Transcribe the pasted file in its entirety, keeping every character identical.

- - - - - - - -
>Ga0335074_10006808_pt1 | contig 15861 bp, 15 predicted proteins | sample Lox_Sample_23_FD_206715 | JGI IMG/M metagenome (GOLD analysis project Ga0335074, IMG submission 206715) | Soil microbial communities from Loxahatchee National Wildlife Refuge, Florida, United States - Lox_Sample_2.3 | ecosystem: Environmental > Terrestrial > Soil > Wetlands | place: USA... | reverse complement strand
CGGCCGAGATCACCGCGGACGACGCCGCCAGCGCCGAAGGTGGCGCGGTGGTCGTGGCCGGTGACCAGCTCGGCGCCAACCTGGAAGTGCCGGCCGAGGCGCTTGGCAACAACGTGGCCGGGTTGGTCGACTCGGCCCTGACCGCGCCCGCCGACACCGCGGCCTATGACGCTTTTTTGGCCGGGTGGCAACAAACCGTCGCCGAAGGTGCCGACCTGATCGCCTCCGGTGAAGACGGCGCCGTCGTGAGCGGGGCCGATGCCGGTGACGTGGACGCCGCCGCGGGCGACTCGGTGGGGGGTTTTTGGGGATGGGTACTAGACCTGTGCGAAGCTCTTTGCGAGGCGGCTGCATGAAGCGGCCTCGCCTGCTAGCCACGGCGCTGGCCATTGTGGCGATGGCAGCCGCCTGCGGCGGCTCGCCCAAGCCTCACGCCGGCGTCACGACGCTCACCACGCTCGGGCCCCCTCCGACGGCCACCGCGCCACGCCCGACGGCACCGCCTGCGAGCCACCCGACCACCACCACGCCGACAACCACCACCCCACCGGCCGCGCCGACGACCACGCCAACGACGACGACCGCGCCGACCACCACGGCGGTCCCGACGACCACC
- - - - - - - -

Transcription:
>Ga0335074_10006808_pt1 | contig 15861 bp, 15 predicted proteins | sample Lox_Sample_23_FD_206715 | JGI IMG/M metagenome (GOLD analysis project Ga0335074, IMG submission 206715) | Soil microbial communities from Loxahatchee National Wildlife Refuge, Florida, United States - Lox_Sample_2.3 | ecosystem: Environmental > Terrestrial > Soil > Wetlands | place: USA... | reverse complement strand
CGGCCGAGATCACCGCGGACGACGCCGCCAGCGCCGAAGGTGGCGCGGTGGTCGTGGCCGGTGACCAGCTCGGCGCCAACCTGGAAGTGCCGGCCGAGGCGCTTGGCAACAACGTGGCCGGGTTGGTCGACTCGGCCCTGACCGCGCCCGCCGACACCGCGGCCTATGACGCTTTTTTGGCCGGGTGGCAACAAACCGTCGCCGAAGGTGCCGACCTGATCGCCTCCGGTGAAGACGGCGCCGTCGTGAGCGGGGCCGATGCCGGTGACGTGGACGCCGCCGCGGGCGACTCGGTGGGGGGTTTTTGGGGATGGGTACTAGACCTGTGCGAAGCTCTTTGCGAGGCGGCTGCATGAAGCGGCCTCGCCTGCTAGCCACGGCGCTGGCCATTGTGGCGATGGCAGCCGCCTGCGGCGGCTCGCCCAAGCCTCACGCCGGCGTCACGACGCTCACCACGCTCGGGCCCCCTCCGACGGCCACCGCGCCACGCCCGACGGCACCGCCTGCGAGCCACCCGACCACCACCACGCCGACAACCACCACCCCACCGGCCGCGCCGACGACCACGCCAACGACGACGACCGCGCCGACCACCACGGCGGTCCCGACGACCACC